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This literacy class learns about Toronto's unaffordable housing situation

Students were consistently distracted about precarious housing, so that became the theme of the lessons.

Sidney Anson writes a response during a literacy class at West Neighbourhood House.

David Hains / Metro Order this photo

Sidney Anson writes a response during a literacy class at West Neighbourhood House.

Samantha Ventresca noticed that the students in her adult literacy class at West Neighbourhood House on Ossington Avenue were distracted for the same reason: they were concerned about Toronto's unaffordable and precarious housing.

Some, she says, would direct the conversation towards housing issues. For others, housing problems affected their well-being at home and their ability to study. So Ventresca, a 30-year-old volunteer at the community non-profit, decided to change the lesson plan. Instead of learning literacy through random news clippings, whenever possible they would read articles about housing.

Students who attended her class last week described varied but similar problems. After writing down what they would like to see in their housing situations – affordability and accessibility were common themes – students shared their personal stories.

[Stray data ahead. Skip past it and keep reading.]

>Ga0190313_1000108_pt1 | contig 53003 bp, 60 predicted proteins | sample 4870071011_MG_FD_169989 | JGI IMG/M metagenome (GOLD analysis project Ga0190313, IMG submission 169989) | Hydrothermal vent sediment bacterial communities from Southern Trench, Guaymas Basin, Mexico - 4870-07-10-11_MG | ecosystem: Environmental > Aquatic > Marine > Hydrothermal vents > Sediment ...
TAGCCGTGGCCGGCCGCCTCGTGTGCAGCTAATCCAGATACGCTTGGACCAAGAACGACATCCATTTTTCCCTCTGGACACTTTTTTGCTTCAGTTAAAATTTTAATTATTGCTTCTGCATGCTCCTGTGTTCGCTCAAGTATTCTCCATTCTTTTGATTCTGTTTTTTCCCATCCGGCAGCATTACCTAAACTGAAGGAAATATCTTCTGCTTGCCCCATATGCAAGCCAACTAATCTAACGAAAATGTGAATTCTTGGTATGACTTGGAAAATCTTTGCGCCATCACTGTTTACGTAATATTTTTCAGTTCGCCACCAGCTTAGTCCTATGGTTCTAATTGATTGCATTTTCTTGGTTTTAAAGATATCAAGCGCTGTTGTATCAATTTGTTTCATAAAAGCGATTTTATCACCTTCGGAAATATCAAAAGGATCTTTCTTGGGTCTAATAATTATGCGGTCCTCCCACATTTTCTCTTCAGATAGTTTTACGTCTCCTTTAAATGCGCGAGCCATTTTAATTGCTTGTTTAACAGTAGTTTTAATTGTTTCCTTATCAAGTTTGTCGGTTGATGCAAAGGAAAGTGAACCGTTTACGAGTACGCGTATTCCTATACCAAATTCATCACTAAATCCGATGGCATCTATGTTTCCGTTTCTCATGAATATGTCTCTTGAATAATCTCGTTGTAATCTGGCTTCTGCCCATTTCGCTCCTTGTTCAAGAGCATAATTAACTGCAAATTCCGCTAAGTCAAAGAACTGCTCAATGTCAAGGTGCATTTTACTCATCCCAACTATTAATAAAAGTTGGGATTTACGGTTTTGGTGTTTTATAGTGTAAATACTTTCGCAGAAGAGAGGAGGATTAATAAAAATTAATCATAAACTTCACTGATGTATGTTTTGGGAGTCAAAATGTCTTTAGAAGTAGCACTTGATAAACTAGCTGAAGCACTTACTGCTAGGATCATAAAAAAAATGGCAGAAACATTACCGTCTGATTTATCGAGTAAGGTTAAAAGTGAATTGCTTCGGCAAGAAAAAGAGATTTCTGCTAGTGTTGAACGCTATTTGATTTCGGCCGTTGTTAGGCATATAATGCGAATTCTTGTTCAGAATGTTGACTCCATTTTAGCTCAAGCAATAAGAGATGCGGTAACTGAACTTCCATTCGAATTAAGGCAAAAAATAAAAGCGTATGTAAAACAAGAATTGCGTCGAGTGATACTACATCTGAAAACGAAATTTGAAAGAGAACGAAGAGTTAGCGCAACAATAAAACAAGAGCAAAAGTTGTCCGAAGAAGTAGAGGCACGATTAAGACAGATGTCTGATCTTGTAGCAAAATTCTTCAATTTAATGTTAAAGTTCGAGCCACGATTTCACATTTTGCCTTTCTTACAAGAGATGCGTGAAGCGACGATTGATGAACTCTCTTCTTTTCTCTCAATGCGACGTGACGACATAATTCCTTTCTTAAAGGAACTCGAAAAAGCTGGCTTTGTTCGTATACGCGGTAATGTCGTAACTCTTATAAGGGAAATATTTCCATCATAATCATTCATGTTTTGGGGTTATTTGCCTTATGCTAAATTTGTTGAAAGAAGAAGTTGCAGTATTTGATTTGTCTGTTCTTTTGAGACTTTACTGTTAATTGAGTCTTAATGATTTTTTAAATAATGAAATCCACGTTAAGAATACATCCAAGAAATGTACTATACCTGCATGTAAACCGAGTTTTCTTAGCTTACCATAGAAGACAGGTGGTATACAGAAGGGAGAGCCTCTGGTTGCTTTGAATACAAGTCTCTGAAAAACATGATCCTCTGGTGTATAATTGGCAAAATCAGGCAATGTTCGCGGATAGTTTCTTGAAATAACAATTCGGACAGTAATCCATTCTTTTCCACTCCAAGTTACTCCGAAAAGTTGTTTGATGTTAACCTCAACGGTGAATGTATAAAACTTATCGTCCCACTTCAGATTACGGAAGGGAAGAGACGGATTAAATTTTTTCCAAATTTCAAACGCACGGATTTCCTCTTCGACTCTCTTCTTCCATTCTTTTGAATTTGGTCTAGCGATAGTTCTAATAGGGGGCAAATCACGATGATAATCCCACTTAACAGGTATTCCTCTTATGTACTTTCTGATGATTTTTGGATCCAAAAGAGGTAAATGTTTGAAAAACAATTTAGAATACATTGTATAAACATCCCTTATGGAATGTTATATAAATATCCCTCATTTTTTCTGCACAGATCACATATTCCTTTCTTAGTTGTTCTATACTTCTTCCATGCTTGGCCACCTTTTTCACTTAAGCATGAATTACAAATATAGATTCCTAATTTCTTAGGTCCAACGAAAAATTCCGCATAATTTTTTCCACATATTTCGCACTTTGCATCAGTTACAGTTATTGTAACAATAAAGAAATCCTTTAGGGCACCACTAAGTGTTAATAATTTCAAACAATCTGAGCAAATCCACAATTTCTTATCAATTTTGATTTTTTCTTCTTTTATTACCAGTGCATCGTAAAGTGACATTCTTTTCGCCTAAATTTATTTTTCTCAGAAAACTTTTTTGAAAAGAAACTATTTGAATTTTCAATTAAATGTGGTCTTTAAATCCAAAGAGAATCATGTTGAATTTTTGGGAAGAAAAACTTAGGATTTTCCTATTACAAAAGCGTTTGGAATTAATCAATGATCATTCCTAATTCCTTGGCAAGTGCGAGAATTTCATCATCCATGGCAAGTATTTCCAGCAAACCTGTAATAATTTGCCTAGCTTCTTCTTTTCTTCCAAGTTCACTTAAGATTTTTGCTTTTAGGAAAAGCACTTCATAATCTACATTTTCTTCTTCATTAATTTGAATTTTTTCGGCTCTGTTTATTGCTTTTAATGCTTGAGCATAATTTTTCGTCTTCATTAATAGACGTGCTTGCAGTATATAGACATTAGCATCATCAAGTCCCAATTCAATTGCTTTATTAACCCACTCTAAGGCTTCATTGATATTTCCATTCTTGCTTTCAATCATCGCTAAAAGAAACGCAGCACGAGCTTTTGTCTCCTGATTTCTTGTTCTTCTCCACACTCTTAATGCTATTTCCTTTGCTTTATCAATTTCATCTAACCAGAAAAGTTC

Sidney Anson is 35 and first signed up for social housing in 2011. Since then, he has lived intermittently without a fixed address, and hasn't checked in with Toronto Community Housing each year to renew his spot on the list like he is supposed to. Classmates encouraged him to do so.

Tim Simpson, a 46-year-old who uses a wheelchair, lives in social housing. Despite his housing placement, he described ongoing challenges that include social isolation and the limits that come with living on a fixed income.

"I feel like I'm locked up in a jail," he said.

He added that the government needs to step up funding for shelter support and affordable housing, and urged political leaders to make housing more of a priority.

Other members of the class shared tips with one another on how to navigate the complicated bureaucracy of housing waitlists – one student said she was told she'll have to wait seven years.

But learning and talking about the issues was a start, even if the students remained skeptical that politicians would show the political courage needed to make a real difference.

"It gives more power," said one student as the class wrapped up.

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